Analysis of SFMR-Derived and Satellite-Based Rain Rates over the Tropical Western North Pacific
Willis, Ryan S.
Harr, Patrick A.
Elsberry, Russell L.
MetadataShow full item record
Aircraft-derived rain rates are obtained from the Stepped Frequency Microwave Radiometer (SFMR) operated on WC-130J in tropical cyclones over the western North Pacific during the Tropical Cyclone Structure 2008 (TCS-08) program and the Impact of Typhoons on the Ocean in the Pacific (ITOP) 2010 program. Rain rates from SFMR are compared to rain rates from the Advanced Microwave Scanning RadiometerEOS (ASMR-E) and the Tropical Rainfall Measuring Mission (TRMM) satellites when the passes occurred within plus-or-minus three hours of the aircraft times. The relative frequency distributions of SFMR-derived rain rates matched the distribution of AMSR-E rain rates over low- to medium rain rates. However, rain rates over 10 mm h-1 occurred more frequently in the satellite-based values. Because of the difference between SFMR and AMSR-E rain rates over medium intensities, the two rain rate distributions are found to be statistically different. Similar differences were found in comparisons between SFMR and the TRMM Microwave Imager (TMI)-based rain rates, and in comparisons between TMI and AMSR-E rain rates. Differences between the relative frequencies of rain rates larger than 10 mm h-1 resulted in the conclusion that the distributions of SFMR and TMI frequency distributions and AMSR-E and TMI are statistically different.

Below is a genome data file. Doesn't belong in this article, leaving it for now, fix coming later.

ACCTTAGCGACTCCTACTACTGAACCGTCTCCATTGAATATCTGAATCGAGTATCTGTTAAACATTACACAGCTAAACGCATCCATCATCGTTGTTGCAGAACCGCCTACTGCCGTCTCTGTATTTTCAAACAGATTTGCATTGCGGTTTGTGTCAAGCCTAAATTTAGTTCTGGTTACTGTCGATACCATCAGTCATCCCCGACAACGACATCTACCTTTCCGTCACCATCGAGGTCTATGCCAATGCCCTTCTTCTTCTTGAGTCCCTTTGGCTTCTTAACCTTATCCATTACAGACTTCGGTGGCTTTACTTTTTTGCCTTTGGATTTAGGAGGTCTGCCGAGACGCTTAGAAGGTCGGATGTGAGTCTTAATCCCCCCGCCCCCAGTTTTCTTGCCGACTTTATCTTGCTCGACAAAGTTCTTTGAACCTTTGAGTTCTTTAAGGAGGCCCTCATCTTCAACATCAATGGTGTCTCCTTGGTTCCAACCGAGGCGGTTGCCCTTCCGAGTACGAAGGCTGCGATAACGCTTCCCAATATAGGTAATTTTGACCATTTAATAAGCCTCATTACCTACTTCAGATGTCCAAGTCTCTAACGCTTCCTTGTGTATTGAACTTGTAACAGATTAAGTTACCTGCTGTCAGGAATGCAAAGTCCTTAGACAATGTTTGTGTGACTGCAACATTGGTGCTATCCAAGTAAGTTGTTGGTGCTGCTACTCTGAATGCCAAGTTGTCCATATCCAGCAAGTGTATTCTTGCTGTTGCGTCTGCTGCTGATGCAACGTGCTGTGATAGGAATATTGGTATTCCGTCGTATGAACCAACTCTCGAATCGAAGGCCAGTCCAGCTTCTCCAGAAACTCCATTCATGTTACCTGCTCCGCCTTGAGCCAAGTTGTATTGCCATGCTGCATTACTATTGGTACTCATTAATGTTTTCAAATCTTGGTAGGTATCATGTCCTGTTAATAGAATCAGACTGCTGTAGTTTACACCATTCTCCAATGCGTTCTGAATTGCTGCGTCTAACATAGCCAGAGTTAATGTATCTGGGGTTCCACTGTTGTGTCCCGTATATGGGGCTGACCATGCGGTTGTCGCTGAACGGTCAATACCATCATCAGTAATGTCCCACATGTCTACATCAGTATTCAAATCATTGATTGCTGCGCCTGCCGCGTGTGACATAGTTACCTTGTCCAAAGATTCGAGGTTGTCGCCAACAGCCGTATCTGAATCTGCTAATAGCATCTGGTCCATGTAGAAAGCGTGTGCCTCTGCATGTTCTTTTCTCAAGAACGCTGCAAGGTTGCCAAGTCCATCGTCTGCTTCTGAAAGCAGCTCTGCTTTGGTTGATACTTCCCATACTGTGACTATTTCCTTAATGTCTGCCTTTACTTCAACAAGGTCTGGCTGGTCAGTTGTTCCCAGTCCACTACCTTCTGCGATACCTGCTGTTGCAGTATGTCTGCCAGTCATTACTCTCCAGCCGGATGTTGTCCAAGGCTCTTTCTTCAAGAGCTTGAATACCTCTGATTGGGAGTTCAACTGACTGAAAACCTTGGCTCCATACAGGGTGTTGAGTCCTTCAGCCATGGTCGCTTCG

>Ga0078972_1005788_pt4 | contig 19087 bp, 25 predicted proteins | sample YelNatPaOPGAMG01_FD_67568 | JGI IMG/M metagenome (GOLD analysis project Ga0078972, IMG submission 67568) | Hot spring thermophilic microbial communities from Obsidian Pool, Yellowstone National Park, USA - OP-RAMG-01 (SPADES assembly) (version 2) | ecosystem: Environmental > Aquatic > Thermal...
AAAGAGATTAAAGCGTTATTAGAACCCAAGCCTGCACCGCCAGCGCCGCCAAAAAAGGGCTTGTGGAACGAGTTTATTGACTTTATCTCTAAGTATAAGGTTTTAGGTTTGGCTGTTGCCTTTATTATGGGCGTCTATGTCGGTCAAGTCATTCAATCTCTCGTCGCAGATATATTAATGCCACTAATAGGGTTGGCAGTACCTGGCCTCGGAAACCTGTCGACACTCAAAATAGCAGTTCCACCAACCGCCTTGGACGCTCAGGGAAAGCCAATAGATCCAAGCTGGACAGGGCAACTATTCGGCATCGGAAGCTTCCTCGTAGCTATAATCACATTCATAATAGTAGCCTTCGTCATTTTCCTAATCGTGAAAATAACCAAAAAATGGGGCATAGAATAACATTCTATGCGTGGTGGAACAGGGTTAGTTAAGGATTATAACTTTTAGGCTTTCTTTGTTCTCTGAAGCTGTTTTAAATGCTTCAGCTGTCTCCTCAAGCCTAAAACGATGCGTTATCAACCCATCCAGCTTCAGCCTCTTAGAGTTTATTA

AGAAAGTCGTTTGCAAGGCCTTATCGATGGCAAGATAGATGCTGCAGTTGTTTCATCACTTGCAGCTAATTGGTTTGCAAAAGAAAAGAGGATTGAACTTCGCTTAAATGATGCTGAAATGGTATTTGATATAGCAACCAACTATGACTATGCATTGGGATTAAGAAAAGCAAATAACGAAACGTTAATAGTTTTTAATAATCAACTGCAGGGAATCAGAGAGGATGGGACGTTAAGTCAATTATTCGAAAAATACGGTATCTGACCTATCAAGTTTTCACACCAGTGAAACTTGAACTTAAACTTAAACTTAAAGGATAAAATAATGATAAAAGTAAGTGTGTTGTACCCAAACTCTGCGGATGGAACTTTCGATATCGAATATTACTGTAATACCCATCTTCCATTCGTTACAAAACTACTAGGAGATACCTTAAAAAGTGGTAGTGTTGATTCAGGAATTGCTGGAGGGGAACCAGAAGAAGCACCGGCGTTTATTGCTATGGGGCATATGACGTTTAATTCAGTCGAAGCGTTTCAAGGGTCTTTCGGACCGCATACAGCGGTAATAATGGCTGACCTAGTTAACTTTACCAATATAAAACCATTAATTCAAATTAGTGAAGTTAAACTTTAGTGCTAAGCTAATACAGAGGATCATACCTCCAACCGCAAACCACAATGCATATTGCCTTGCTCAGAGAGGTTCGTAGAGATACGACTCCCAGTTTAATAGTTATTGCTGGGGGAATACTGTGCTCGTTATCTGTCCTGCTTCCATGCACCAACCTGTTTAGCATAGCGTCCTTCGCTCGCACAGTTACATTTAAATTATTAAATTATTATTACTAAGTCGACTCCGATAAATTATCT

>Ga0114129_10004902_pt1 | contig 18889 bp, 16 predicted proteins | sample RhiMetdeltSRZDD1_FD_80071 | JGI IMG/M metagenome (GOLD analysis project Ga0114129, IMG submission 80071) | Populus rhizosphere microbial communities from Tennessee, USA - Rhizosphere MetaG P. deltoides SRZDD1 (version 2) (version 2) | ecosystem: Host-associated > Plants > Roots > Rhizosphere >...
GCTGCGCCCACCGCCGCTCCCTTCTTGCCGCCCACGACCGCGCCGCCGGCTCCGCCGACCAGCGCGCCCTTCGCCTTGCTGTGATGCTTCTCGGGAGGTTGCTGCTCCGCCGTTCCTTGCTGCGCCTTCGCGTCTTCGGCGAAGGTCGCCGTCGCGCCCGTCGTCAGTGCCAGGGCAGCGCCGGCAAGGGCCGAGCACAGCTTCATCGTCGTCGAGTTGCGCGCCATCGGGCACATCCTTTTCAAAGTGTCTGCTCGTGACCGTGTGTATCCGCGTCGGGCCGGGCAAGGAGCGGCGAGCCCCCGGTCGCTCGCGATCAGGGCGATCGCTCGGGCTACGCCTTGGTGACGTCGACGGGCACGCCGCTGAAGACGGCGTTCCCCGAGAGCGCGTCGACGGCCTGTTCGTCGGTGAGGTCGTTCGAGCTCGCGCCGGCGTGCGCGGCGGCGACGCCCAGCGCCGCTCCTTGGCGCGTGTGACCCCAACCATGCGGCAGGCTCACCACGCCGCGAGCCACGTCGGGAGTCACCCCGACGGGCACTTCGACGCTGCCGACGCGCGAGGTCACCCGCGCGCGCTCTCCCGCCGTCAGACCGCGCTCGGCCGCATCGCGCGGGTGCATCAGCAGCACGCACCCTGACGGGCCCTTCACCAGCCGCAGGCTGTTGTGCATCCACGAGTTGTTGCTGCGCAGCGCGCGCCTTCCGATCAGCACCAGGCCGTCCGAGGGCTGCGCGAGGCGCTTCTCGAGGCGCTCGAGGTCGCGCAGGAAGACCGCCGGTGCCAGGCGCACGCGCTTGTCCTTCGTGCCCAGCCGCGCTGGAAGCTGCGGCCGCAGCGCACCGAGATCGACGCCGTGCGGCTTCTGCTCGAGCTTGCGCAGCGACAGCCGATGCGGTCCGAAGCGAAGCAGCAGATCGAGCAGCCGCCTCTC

Showing items related by title, author, creator and subject.
Evaluating Atlantic tropical cyclone track error distributions for use in probabilistic forecasts of wind distribution Neese, Jay M. (Monterey, California. Naval Postgraduate School, 2010-09);This thesis investigates whether the National Hurricane Center (NHC) operational product for producing probabilistic forecasts of tropical cyclone (TC) wind distributions could be further improved by examining the ...
Hauke, Matthew D. (Monterey, California. Naval Postgraduate School, 2006-06);A new Tropical Cyclone (TC) surface wind speed probability product from the National Hurricane Center (NHC) takes into account uncertainty in track, maximum wind speed, and wind radii. A Monte Carlo (MC) model is used ...
Stratton, Matthew B. (Monterey, California. Naval Postgraduate School, 2006-03);Within the Pacific Air Forces (PACAF) area of responsibility, tropical deep convection that is not associated with tropical cyclones can cause significant impacts to operations. In this study, convective indices calculated ...